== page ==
Day 11
October 11,  2001
Somewhere in the Shenandoah
Near Front Royal, Virginia

 The rain predicted for last night never materialized.  In fact the morning is partly cloudy and warm.  No big plans for today, just ride south as far was can following the Skyline Drive, and the Blue Ridge Parkway.

As we were breaking camp the young black bear the ranger warned Phil about, is scouring the campground for food.  He has a system.  Checks the trash cans, then sniffs along the empty tables, after that, go check around the RVs near the road.

We pull out of the campground onto the Drive, we have the road to ourselves, the RV guys are still asleep.  I was last on the Skyline in 1999 with my Prelude.  I picked up a receipt for 65 in a 35 near the so south entrance, got pissed off and left.  Heck, back then I didn't even know Rangers wrote tickets.  We don't even think about riding any faster then 45.

The Skyline is smooth, and tight.  The road is 100 or so miles in length.  Great views.  We ride along the ancient mountain tops, with the valley down below is.  I can see across the valley to a row of mountains to the west. 

We stop and take pictures along the way.  I can trace the shadows of the clouds racing across the valley farms below, reminding me of the ducks moving across at a state fair shooting gallery.

I carve the ST among the switchbacks and tight turns.  I watch the hiz viz yellow river bag on Phil's bike.  It hits me right at eye level, swaying as he leans.  Left, right, back up, then start again.  It is like a hypnotist with a watch.  Back and forth, back and forth, you are getting sleepy, verrrrrrrrrry sleepy.  I can't keep my eyes open, and after 20 miles, I have to pull over before I find myself down some ravine.  I close my eyes and see yellow spots. 

"dang brother, I need to take the point for a while, your bags are hypnotizing me."

"well ok"

It is a fine morning to be on a ride in the Shenandoah.  We meet a few north bound riders also out early.  We pass a maintenance crew trimming back branches and cutting grass.  Our bikes blow out the clippings when we ride by.

We stop at Skyland for breakfast.  I have pancakes, GRITS, and Virginia Ham.  Very good.  Our waiter is young man that works in the National Park System.  He worked out west in the summer, and came here for the fall season.  A good way to see the country on Uncle Sam's ticket.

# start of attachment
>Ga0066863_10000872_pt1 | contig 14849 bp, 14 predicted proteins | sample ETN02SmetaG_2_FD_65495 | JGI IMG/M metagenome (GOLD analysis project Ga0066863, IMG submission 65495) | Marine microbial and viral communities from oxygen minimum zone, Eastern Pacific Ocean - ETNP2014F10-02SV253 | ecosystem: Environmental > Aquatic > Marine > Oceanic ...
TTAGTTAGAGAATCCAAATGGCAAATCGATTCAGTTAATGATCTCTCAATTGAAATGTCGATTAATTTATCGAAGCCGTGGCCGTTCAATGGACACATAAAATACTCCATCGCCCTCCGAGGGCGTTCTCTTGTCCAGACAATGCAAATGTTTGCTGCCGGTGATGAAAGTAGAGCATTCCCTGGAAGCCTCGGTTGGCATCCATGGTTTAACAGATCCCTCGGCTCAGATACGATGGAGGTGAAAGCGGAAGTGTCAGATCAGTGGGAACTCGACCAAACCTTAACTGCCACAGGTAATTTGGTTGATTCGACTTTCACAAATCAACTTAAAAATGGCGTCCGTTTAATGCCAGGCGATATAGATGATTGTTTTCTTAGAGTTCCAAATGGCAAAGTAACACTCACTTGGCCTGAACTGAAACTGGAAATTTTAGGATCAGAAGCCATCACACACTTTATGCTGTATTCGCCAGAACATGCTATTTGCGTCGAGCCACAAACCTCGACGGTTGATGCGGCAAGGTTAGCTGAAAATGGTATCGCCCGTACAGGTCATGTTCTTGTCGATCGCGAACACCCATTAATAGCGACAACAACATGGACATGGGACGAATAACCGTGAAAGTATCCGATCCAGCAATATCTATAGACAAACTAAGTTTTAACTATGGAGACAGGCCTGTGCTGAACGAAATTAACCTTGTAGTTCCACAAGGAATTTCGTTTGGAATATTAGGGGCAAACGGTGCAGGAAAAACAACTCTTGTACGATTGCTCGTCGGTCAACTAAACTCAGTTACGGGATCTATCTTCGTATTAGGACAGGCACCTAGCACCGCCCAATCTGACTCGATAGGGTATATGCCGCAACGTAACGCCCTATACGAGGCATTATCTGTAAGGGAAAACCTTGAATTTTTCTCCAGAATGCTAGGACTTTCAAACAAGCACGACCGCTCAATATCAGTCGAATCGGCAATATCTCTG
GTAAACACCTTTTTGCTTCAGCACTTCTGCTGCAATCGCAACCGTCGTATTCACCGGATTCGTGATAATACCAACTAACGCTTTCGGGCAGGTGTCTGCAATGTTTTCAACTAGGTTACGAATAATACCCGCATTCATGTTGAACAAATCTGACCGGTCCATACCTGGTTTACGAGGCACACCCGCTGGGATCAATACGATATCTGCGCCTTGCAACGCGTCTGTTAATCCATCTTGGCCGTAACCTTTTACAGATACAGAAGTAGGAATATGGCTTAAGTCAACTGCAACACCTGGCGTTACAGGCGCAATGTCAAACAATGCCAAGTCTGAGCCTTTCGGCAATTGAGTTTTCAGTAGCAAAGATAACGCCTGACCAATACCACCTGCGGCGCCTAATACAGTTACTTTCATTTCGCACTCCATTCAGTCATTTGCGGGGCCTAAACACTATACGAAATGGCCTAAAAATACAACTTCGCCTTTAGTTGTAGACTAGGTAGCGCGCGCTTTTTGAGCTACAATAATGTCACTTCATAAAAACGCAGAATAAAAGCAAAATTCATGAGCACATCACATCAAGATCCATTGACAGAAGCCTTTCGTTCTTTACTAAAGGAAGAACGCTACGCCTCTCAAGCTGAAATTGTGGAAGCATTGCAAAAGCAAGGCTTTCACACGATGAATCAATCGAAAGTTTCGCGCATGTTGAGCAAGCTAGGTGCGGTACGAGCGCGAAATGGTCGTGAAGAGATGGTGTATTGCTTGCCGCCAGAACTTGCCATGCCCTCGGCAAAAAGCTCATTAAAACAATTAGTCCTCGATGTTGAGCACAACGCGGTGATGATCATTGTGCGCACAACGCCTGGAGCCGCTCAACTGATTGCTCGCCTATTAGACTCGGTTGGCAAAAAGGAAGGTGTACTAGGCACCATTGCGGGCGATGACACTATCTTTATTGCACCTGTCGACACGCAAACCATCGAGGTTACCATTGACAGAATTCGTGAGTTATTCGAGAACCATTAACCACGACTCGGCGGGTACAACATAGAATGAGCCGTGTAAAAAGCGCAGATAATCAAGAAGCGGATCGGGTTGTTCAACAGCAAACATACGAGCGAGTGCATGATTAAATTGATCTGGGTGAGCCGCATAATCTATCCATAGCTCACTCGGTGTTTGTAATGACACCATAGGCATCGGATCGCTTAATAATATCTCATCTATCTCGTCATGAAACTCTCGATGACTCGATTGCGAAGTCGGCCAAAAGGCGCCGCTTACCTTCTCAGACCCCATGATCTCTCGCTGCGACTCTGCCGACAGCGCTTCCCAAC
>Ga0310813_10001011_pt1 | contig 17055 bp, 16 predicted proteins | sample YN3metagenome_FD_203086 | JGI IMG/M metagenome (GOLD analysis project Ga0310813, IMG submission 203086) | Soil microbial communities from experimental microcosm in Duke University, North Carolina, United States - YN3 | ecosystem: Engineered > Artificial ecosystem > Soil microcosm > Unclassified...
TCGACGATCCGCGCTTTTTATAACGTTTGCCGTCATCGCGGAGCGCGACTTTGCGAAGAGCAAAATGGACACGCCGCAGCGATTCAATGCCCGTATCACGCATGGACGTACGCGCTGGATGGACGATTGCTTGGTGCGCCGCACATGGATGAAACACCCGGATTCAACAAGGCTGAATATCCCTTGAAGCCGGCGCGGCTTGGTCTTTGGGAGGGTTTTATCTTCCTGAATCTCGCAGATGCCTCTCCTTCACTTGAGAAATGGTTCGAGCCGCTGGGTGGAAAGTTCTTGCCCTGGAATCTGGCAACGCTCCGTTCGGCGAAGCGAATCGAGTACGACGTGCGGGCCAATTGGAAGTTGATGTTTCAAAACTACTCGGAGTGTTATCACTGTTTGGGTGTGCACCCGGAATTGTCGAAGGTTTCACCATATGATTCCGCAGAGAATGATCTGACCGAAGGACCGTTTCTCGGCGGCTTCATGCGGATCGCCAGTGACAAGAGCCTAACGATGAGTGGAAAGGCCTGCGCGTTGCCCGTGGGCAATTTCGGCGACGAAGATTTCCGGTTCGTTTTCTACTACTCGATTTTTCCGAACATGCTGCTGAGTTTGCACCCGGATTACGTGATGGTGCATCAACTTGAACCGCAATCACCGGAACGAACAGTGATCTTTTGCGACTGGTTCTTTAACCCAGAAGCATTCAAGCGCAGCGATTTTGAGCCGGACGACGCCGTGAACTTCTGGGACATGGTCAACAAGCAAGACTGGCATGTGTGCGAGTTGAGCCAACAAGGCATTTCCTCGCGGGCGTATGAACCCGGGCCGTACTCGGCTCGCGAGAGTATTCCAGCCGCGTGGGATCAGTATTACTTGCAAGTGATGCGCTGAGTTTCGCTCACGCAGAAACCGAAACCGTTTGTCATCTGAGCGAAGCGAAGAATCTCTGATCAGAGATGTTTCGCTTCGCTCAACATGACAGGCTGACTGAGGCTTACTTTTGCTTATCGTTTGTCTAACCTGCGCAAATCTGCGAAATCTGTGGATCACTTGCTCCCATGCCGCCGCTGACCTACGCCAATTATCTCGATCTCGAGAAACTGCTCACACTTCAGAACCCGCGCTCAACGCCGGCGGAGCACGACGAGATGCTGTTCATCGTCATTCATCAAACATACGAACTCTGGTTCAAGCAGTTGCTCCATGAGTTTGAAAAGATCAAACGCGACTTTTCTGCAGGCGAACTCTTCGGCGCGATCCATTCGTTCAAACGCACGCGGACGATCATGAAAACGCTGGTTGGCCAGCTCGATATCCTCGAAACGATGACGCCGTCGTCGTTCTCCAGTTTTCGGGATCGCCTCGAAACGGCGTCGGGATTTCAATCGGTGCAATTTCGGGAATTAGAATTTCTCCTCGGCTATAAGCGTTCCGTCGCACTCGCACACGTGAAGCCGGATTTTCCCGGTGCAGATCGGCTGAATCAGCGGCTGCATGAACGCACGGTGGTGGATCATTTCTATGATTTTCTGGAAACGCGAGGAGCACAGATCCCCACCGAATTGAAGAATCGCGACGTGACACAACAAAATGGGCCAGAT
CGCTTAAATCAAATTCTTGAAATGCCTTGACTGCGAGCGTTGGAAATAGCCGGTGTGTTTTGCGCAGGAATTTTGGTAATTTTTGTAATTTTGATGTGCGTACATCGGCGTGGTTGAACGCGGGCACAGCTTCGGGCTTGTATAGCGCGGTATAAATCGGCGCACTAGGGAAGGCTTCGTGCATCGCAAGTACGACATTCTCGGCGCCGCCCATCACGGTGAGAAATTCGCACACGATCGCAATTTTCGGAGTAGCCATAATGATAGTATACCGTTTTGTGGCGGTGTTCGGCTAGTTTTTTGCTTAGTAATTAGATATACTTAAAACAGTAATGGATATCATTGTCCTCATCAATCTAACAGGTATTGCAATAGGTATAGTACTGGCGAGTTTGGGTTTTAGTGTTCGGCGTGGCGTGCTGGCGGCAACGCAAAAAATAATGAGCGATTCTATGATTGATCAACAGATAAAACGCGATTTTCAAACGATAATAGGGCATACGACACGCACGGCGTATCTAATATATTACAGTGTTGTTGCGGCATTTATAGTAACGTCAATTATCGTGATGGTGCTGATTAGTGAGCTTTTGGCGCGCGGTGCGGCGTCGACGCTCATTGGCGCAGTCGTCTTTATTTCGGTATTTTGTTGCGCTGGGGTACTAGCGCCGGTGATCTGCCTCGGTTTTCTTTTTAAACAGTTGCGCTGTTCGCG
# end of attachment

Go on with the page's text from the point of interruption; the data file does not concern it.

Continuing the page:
After breakfast I used my phone card and called home.  I called my wife at work, my son, and my elderly mother.  All were fine.  My son said it rained the day before, and washed out their inter squad game.

The 2 Gold Wings I noticed in the parking lot coming in, are gone when we come back out.

We get back on the road, and enjoy the Skyline.  It is slow going but we are in no hurry.  Traffic is still non existent.  I managed to scrape a few pegs on some tight low speed curves.  I hug the right portion of the road in the curves, ever mindful of some leaf peeping RV or sedan driver, drifting over.

We finish up the Skyline and go right onto the Blue Ridge Parkway.  Right away the Parkway is different then the Skyline.  More open, curves not as tight, and not as hilly.  The Parkway takes you down from the peaks, to rolling farmland and houses.  We ride up into the hills, and then drop into valleys.  The Skyline runs the mountain crest, and as a result feels tighter and closer.

The colors in the Blue Ridge are full and bright.  It has been a great fall for color.  The conditions were almost perfect and it made for a extraordinary show.

We saw a young man and his girlfriend in a pick up truck getting a receipt from a Ranger.  Know just how he feels.